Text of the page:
The real work at Wikipedia takes place not in Florida but on thousands of computer screens across the world. Perhaps Wikipedia’s greatest achievement—one that Wales did not fully anticipate—was the creation of a community. Wikipedians are officially anonymous, contributing to unsigned entries under screen names. They are also predominantly male—about eighty per cent, Wales says—and compulsively social, conversing with each other not only on the talk pages attached to each entry but on Wikipedia-dedicated I.R.C. channels and on user pages, which regular contributors often create and which serve as a sort of personalized office cooler. On the page of a twenty-year-old Wikipedian named Arocoun, who lists “philosophizing” among his favorite activities, messages from other users range from the reflective (“I’d argue against your claim that humans should aim to be independent/self-reliant in all aspects of their lives . . . I don’t think true independence is a realistic ideal given all the inherent intertwinings of any society”) to the geekily flirtatious (“I’m a neurotic painter from Ohio, and I guess if you consider your views radical, then I’m a radical, too. So . . . we should be friends”).

Wikipedians have evolved a distinctive vocabulary, of which “revert,” meaning “reinstate”—as in “I reverted the edit, but the user has simply rereverted it”—may be the most commonly used word. Other terms include WikiGnome (a user who keeps a low profile, fixing typos, poor grammar, and broken links) and its antithesis, WikiTroll (a user who persistently violates the site’s guidelines or otherwise engages in disruptive behavior). There are Aspergian Wikipedians (seventy-two), bipolar Wikipedians, vegetarian Wikipedians, antivegetarian Wikipedians, existential Wikipedians, pro-Luxembourg Wikipedians, and Wikipedians who don’t like to be categorized. According to a page on the site, an avid interest in Wikipedia has been known to afflict “computer programmers, academics, graduate students, game-show contestants, news junkies, the unemployed, the soon-to-be unemployed and, in general, people with multiple interests and good memories.” You may travel in more exalted circles, but this covers pretty much everyone I know.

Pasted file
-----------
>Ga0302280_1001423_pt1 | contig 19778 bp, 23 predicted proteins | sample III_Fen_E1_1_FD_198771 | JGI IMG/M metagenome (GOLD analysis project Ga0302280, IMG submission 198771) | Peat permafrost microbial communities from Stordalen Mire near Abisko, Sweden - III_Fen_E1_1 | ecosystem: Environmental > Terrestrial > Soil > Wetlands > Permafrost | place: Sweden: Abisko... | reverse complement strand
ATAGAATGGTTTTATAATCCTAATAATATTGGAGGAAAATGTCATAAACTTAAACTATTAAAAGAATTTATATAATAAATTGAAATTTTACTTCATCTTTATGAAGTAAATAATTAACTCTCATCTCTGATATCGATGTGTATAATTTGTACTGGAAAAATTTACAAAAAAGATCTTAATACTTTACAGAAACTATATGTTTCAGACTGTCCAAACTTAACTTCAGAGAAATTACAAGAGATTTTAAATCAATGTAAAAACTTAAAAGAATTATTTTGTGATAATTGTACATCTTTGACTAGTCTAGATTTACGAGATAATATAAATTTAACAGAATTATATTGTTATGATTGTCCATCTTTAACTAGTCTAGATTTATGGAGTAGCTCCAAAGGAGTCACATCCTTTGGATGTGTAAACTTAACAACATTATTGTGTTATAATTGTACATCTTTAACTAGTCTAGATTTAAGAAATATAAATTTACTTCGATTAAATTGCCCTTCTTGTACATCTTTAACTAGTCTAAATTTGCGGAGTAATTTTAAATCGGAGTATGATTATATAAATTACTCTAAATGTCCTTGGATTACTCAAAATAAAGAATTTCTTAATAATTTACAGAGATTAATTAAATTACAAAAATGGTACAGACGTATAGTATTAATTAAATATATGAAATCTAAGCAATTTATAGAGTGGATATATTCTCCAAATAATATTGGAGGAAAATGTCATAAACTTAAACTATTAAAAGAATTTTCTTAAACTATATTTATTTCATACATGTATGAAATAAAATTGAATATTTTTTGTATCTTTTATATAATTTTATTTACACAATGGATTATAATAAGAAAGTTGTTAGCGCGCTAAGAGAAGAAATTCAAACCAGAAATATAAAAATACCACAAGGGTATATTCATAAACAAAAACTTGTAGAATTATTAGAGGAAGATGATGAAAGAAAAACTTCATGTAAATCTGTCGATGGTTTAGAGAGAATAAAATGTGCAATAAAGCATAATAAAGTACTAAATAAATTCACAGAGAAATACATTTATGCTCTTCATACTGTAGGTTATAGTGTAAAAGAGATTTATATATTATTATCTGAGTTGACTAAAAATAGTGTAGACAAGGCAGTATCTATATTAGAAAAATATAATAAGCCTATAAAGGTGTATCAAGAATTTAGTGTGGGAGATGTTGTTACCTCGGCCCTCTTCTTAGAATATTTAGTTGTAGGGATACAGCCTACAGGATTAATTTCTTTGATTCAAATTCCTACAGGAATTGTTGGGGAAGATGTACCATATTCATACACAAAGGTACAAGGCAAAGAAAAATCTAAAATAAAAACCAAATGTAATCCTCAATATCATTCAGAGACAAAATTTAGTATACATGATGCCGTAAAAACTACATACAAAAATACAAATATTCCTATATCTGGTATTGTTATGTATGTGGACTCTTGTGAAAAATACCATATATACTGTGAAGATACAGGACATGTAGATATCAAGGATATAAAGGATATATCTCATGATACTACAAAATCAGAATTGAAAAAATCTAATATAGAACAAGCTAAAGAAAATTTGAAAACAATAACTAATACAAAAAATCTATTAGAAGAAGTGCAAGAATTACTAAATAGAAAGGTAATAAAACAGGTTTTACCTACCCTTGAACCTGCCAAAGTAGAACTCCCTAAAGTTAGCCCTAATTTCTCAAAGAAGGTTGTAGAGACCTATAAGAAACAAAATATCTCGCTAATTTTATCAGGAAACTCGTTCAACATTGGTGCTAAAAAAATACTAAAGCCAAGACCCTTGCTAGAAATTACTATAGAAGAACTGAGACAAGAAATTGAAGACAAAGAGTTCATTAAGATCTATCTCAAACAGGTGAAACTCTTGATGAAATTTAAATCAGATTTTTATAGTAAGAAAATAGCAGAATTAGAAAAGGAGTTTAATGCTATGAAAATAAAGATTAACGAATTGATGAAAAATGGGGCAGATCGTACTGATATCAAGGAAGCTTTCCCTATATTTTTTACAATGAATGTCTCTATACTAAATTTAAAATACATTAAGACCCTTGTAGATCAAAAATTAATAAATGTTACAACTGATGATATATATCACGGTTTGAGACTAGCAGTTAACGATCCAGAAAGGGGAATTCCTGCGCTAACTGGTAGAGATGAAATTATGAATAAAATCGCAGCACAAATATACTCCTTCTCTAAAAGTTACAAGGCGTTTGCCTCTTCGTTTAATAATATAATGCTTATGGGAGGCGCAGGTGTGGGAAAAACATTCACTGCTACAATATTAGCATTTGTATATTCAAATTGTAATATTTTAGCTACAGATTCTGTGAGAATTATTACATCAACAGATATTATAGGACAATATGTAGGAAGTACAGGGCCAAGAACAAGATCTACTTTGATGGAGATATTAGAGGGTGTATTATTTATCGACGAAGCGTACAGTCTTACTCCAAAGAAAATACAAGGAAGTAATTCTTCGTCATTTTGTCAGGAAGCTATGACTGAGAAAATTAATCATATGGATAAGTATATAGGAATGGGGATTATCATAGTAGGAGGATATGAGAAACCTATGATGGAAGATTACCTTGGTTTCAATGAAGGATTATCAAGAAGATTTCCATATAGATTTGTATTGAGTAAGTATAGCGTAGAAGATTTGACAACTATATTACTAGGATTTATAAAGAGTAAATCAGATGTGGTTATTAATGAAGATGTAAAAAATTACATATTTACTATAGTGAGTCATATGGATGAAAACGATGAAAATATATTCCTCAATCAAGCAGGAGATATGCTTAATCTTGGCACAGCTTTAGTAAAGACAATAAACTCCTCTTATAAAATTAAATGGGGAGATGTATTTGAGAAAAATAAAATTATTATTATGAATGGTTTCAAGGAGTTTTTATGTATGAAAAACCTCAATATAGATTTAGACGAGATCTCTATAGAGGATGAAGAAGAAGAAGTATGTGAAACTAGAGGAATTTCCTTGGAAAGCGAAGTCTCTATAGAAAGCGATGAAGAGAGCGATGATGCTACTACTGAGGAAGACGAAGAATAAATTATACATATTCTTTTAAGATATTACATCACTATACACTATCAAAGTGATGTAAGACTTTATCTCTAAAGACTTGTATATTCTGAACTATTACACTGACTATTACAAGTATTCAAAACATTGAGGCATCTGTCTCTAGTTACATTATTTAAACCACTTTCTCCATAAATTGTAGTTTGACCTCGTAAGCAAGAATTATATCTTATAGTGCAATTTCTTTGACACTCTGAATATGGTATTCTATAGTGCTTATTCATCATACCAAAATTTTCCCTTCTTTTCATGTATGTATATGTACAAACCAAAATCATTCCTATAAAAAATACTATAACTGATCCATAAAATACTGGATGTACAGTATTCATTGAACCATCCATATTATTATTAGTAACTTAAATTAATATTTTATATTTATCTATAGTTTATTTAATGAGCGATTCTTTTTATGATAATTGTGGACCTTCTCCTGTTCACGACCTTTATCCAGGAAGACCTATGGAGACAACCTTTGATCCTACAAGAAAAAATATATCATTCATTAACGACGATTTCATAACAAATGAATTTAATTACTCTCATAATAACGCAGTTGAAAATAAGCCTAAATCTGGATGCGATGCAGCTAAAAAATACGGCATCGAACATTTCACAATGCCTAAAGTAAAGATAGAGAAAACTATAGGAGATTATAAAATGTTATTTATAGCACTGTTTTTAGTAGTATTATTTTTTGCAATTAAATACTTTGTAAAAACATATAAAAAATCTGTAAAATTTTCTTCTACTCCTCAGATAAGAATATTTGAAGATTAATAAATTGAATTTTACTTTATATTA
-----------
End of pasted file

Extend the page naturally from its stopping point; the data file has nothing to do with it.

Wikipedia may be the world’s most ambitious vanity press. There are two hundred thousand registered users on the English-language site, of whom about thirty-three hundred—fewer than two per cent—are responsible for seventy per cent of the work. The site allows you to compare contributors by the number of edits they have made, by the number of articles that have been judged by community vote to be outstanding (these “featured” articles often appear on the site’s home page), and by hourly activity, in graph form. A seventeen-year-old P. G. Wodehouse fan who specializes in British peerages leads the featured-article pack, with fifty-eight entries. A twenty-four-year-old University of Toronto graduate is the site’s premier contributor. Since composing his first piece, on the Panama Canal, in 2001, he has written or edited more than seventy-two thousand articles. “Wikipediholism” and “editcountitis” are well defined on the site; both link to an article on obsessive-compulsive disorder. (There is a Britannica entry for O.C.D., but no version of it has included Felix Unger’s name in the third sentence, a comprehensive survey of “OCD in literature and film,” or a list of celebrity O.C.D. sufferers, which unites, surely for the first time in history, Florence Nightingale with Joey Ramone.)